I cannot overstate how pointless and infuriating Castle of Heart feels to play. I’d give it a smidgen of credit if it contained a single new or promising idea, but the only thing that makes it distinctive is the health-drain gimmick, and even that’s not original – it happens in any game when the player gets poisoned and doesn’t have an antidote handy. There’s nothing in this cumbersome gauntlet of moving platforms and buzzing deathtraps that hasn’t been done better in a thousand other smoother and less exasperating games. For players craving this sort of 2D action, go replay Shovel Knight instead. Rating: 2 out of 10


 

Disclosures: This game is developed and published by 7Levels. It is currently available on Switch. This copy of the game was obtained via publisher and reviewed on the Switch. Approximately six hours of play were devoted to the single-player mode, and the game was completed. There are no multiplayer modes. 

Parents: According to the ESRB, this game is rated Teen and contains Violence. There’s plenty of hacking and slashing, but there’s no blood and none of it looks remotely realistic. Nothing to be concerned about.

Deaf & Hard of Hearing Gamers: All dialog is text-only (save for the intro and outro clips, which are subtitled), and sound cues play no important role whatsoever. I played the majority of the game with the sound off and had no trouble. It’s fully accessible.

Remappable Controls: No, this game’s controls are not remappable.

Colorblind Modes: There are no colorblind modes available in the options.

Mike Suskie

Mike Suskie

Mike's first exposure to video games was when his parents bought him a Game Boy and a copy of Kirby's Dream Land. Completing it gave him the boost of confidence that launched a lifelong enthusiasm for the medium. Later in his life, he went back and discovered that Kirby's Dream Land is actually a laughably easy game that can be finished in about 20 minutes, but no matter.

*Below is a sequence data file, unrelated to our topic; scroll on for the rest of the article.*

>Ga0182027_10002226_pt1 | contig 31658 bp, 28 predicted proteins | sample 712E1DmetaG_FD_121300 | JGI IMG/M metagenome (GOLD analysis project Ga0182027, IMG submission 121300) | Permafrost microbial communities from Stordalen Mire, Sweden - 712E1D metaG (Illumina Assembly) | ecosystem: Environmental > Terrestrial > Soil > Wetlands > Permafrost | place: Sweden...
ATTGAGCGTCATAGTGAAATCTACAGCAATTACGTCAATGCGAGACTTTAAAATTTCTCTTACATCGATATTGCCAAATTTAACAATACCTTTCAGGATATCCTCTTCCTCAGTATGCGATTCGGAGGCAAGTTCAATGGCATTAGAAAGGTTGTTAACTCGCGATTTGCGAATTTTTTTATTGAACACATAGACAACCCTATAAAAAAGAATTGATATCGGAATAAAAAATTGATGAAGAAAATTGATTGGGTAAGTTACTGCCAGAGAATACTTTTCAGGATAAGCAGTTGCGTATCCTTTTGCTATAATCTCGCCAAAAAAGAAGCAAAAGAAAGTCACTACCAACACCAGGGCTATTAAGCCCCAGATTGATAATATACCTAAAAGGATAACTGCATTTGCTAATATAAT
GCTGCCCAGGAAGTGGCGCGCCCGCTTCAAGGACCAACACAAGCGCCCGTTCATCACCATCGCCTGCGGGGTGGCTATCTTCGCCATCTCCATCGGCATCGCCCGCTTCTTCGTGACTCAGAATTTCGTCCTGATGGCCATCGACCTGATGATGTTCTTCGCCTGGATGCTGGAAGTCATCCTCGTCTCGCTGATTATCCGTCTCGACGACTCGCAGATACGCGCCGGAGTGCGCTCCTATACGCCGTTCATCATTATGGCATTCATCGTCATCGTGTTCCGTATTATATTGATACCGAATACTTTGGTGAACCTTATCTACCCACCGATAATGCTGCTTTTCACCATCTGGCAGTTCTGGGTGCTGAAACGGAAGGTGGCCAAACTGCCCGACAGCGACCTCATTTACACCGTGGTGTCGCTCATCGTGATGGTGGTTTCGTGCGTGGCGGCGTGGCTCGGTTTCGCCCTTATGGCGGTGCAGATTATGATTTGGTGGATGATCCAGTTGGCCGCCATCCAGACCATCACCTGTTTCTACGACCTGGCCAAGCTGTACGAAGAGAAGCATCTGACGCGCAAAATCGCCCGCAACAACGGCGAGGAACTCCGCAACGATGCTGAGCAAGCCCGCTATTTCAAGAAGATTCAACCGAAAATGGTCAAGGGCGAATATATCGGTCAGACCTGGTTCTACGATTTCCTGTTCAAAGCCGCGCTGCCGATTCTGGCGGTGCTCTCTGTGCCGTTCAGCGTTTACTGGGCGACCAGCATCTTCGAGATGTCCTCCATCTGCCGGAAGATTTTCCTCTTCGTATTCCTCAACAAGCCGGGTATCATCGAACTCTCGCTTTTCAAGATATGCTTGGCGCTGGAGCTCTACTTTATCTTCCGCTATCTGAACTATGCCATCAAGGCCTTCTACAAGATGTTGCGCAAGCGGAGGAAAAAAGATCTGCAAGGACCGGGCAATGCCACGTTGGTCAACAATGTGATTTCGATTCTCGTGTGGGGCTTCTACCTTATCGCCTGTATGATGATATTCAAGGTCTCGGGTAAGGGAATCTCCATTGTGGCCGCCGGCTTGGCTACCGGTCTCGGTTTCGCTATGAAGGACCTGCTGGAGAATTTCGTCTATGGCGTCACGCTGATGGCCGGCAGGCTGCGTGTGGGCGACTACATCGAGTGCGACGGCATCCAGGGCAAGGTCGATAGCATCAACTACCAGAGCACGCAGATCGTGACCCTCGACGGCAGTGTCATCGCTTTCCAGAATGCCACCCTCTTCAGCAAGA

He was born and raised in Amish country and has yet to escape, despite a brief stint in Philadelphia, where he attended Temple University. He took a one-credit course there called "Career Opportunities for English Majors," which painted a bleak picture for prospective writers. Mike remains steadfast in his ongoing role as a video game critic, however, and has recently written for GamesRadar. Most of his work can be found on HonestGamers, where he has contributed over 200 reviews to date.

When not playing games or writing about them, Mike is a rabid indie music fan and ardent concertgoer. He doesn't read as much as he probably should, but his current favorite author is Alastair Reynolds.
Mike Suskie

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How bizarre. What were they aiming for, some kind of side-scrolling Souls-like? Or was it just badly designed?